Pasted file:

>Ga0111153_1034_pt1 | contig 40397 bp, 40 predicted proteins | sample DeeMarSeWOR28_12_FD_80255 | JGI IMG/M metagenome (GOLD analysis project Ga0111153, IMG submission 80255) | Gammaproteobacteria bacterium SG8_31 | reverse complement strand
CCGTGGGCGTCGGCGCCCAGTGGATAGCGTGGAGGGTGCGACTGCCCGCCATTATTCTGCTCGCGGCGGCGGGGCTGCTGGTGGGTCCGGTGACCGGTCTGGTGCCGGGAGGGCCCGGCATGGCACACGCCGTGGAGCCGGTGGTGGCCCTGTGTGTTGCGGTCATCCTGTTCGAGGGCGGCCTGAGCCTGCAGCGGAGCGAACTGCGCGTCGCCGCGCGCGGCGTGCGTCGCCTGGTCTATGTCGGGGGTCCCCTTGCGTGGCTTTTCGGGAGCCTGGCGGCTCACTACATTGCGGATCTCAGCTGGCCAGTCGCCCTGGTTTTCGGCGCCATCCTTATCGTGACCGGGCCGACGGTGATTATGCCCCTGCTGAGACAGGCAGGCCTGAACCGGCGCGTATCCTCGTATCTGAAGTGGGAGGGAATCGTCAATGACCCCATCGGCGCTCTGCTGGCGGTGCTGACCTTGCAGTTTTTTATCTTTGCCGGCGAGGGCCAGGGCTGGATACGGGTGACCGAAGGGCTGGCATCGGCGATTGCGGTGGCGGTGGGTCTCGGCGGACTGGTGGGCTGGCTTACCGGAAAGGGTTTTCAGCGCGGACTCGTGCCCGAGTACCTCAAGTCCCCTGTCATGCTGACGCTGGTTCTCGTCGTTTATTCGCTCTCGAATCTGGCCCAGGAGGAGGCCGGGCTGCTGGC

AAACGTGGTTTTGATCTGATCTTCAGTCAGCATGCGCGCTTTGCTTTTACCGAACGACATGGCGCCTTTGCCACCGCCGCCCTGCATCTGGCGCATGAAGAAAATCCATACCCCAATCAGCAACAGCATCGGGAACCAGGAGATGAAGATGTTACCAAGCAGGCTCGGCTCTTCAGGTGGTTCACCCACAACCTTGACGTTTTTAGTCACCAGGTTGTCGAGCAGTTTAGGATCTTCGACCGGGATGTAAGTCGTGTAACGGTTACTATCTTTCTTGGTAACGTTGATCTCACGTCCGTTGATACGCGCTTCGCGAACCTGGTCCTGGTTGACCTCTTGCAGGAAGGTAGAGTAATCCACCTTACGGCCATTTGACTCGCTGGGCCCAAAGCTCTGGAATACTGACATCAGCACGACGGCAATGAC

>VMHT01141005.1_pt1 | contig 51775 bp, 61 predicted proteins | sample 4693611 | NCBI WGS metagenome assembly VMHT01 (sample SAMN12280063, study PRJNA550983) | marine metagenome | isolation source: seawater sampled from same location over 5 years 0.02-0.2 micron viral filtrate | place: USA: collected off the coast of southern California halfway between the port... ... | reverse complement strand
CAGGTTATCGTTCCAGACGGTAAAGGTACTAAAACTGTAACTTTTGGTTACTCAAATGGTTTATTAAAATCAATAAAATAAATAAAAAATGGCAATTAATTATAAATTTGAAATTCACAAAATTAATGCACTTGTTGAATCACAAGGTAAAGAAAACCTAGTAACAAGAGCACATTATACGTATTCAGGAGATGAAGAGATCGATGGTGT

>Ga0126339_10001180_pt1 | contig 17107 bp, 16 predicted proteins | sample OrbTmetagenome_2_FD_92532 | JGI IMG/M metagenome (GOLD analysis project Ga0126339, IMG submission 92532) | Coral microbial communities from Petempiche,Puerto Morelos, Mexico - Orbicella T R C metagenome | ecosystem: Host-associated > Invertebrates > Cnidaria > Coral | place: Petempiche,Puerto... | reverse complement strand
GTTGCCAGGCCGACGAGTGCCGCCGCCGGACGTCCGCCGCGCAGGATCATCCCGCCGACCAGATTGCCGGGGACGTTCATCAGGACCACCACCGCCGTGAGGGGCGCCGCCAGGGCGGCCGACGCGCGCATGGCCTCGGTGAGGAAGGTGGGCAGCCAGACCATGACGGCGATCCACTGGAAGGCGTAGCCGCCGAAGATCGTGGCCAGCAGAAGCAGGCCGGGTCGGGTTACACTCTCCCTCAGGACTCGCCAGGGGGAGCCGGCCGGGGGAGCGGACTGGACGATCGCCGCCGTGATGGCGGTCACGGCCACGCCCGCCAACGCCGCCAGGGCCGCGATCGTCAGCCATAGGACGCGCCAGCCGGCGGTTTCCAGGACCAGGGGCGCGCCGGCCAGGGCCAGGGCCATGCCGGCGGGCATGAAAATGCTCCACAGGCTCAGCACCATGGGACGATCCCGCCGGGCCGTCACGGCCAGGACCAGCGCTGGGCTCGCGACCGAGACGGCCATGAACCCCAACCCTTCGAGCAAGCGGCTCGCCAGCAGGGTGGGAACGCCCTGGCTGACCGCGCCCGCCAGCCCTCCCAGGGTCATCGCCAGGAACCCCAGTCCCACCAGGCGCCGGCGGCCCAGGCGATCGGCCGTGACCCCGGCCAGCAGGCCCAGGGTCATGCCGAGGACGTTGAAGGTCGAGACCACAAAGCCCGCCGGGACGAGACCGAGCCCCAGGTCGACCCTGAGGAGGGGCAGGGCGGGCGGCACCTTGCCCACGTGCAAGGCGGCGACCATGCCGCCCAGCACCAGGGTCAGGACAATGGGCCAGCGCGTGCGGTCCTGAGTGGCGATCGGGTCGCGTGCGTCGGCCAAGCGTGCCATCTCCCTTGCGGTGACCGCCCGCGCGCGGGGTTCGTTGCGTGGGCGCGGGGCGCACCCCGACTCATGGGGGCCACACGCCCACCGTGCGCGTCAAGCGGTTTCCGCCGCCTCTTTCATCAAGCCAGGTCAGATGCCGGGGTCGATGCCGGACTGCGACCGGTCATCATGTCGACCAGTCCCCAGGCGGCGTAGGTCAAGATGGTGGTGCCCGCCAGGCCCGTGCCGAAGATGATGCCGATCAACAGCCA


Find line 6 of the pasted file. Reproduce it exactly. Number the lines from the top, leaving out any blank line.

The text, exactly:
>Ga0126339_10001180_pt1 | contig 17107 bp, 16 predicted proteins | sample OrbTmetagenome_2_FD_92532 | JGI IMG/M metagenome (GOLD analysis project Ga0126339, IMG submission 92532) | Coral microbial communities from Petempiche,Puerto Morelos, Mexico - Orbicella T R C metagenome | ecosystem: Host-associated > Invertebrates > Cnidaria > Coral | place: Petempiche,Puerto... | reverse complement strand